Hong Kong lifts international travel quarantine after more than 900 days

According to the new rules that will come into force from September 26, arriving passengers will have to undergo a three-day self-check on arrival.

Hong Kong’s government has faced intense pressure from its business community and some public health officials to ease restrictions amid concerns about a troubled economy, an exodus of foreigners and the financial hub once known as “Asia’s World City” being left behind. the rest of the world withdrew from the pandemic.

Hong Kong Chief Executive John Lee said at an expected news conference on Friday that the number of infections in the city has stabilized, allowing for the lifting of quarantine.

“We hope to give Hong Kong the greatest opportunity to reconnect and revive our economy,” Lee said.

Passengers who arrive will be able to do a three-day self-check at home or wherever they want. During this time they will be able to go outside but they will be restricted from certain places.

Arrivals will not be required to provide a negative PCR test before boarding a plane. However, they must provide a negative rapid antigen test (RAT) 24 hours before packaging.

During the three-day monitoring period, people will be assigned an amber color according to the city’s digital health code, which will prevent them from entering bars or restaurants.

They will have to do PCR tests 2, 4 and 6 days after arrival, and the RAT test every day for seven days after arrival.

The policy change comes after Japan announced it would reopen its borders from Oct. 11 and Taiwan said it plans to lift its mandatory quarantine on Oct. 13 if the island has passed the peak of the latest Omicron BA-5 outbreak.

Questions about when the city would loosen restrictions have become increasingly prominent as two major international events, the Hong Kong Sevens rugby tournament and a world banking conference, were scheduled for November and seen as a way to revitalize the blighted city. in recent years, due to pro-democracy protests and Beijing’s resulting crackdown on civil liberties.
While several governments introduced border controls after the outbreak of the pandemic, most have since rolled back the measures, including Singapore, which competes with Hong Kong to attract foreign business and talent.
But unlike other global hotspots, Hong Kong’s Covid-19 policies have long been seen as closely linked to mainland China, where Beijing continues to maintain a strict zero-Covid policy and border quarantines, with no signs of easing, as infection control remains at a premium. because priority

Calls to loosen international border controls under Lee’s predecessor Carrie Lam, who stepped down on June 30, have been hampered by a competing demand to open quarantine-free travel to the mainland – a proposal that has yet to materialize.

A public sign of Beijing’s support for Hong Kong’s new policy path came on September 20, when Huang Liuquan, deputy head of the Hong Kong and Macau Affairs Bureau, said the Hong Kong government was coordinating its policies according to its local situation and had made adjustments. it should not be “over-interpreted”.

While the new policy on international arrivals to Hong Kong is not a harbinger of an immediate change in mainland policy, it is a sign of the different conditions on each side of the border.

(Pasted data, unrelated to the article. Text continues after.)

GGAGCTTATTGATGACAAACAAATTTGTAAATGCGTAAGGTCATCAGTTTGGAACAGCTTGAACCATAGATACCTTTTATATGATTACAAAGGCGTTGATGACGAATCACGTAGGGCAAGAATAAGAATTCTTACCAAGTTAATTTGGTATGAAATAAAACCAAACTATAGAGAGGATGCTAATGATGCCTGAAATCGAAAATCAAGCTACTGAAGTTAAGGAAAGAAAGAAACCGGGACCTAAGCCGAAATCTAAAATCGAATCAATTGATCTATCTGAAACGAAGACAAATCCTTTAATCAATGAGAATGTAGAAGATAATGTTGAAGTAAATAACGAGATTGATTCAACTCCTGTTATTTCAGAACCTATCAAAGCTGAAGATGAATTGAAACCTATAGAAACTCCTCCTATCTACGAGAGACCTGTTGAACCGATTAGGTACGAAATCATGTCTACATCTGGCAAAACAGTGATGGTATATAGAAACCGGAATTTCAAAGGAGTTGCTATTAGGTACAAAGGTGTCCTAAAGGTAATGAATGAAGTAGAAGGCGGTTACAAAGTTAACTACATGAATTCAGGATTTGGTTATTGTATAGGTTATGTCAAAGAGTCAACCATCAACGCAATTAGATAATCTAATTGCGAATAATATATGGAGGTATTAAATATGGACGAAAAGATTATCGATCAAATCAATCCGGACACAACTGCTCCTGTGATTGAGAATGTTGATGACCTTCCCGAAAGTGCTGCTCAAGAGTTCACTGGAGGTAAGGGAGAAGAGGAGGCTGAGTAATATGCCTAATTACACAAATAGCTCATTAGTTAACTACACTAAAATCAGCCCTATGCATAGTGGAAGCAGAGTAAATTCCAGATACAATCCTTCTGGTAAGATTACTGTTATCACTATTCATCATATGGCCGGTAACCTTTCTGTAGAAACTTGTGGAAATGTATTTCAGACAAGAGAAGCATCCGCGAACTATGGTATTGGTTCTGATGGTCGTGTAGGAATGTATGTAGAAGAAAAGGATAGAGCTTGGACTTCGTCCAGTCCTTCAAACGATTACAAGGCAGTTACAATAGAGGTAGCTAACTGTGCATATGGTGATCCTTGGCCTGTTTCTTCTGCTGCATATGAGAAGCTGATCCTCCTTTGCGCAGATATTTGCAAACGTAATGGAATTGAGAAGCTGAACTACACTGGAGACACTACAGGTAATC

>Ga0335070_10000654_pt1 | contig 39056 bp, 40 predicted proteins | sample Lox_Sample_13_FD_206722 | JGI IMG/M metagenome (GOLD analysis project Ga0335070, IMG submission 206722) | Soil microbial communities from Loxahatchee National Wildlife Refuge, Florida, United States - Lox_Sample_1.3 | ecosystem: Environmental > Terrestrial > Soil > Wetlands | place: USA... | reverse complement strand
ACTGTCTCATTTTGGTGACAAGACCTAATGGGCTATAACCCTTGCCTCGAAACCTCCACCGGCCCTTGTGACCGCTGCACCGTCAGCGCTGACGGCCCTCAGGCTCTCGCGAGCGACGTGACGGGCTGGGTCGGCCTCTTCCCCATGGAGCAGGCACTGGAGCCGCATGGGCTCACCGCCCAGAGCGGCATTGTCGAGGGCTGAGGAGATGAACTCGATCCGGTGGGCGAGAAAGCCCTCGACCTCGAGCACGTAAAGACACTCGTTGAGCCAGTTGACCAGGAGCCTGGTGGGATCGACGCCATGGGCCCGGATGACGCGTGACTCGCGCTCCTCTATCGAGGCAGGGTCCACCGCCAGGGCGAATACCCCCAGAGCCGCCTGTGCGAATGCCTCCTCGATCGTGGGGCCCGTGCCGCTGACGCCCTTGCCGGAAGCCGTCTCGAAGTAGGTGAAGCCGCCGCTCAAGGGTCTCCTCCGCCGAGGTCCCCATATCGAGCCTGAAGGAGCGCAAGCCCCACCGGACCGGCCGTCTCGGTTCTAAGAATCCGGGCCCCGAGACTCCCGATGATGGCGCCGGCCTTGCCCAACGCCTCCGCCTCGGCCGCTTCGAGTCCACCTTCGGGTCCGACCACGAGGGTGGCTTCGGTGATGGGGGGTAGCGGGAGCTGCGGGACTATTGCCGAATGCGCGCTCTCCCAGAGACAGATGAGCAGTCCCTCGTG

Although the city kept local cases to a minimum during the first two years of the pandemic, Hong Kong experienced an explosive outbreak of the highly infectious Omicron variant earlier this year and has not since revived its zero-Covid stance. Instead, the city continues to report hundreds to thousands of cases each day. According to official records, more than 1.7 million cases have been reported in the city of 7.4 million, although experts believe the actual number is higher.

In mainland China, by contrast, the majority of the country has not yet been exposed to the virus – putting its population at a deficit in terms of natural immunity to the infection, a concern for health officials who fear the strain. widespread occurrence in the health care system.

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Hong Kong’s new measures come more than 900 days after the city first imposed border restrictions in March 2020 and almost two years after it imposed a hotel quarantine in December 2020. At the longest, the quarantine was extended to 21 days. Travelers who tested positive during quarantine were taken to designated facilities, sometimes government-run camps.

The program became increasingly controversial among the public after Covid-19 vaccines became available, local case numbers rose and places with similar systems like New Zealand and Australia opened their borders.

The shortage of available hotel rooms and limited flights this summer sparked public outrage that travelers risked being stranded outside the city until a free room opened up if the itinerary was interrupted, for example by catching Covid-19 or a flight being rescheduled.

Some restrictions have been eased in recent months. In May non-Hong Kong residents were allowed to enter the city from abroad for the first time in more than two years, and a scheme that halted some flights with Covid-positive passengers was suspended in July.

Earlier this summer, the Lee administration reduced the quarantine from one week to three days, plus an additional four days of health care, during which arrivals are barred from bars, gyms and restaurants.

Hotel quarantine and pre-flight testing were seen as remaining major barriers to travel to the city, however doubts remain as to what role the new plan will play in reviving the city’s once vibrant tourism industry.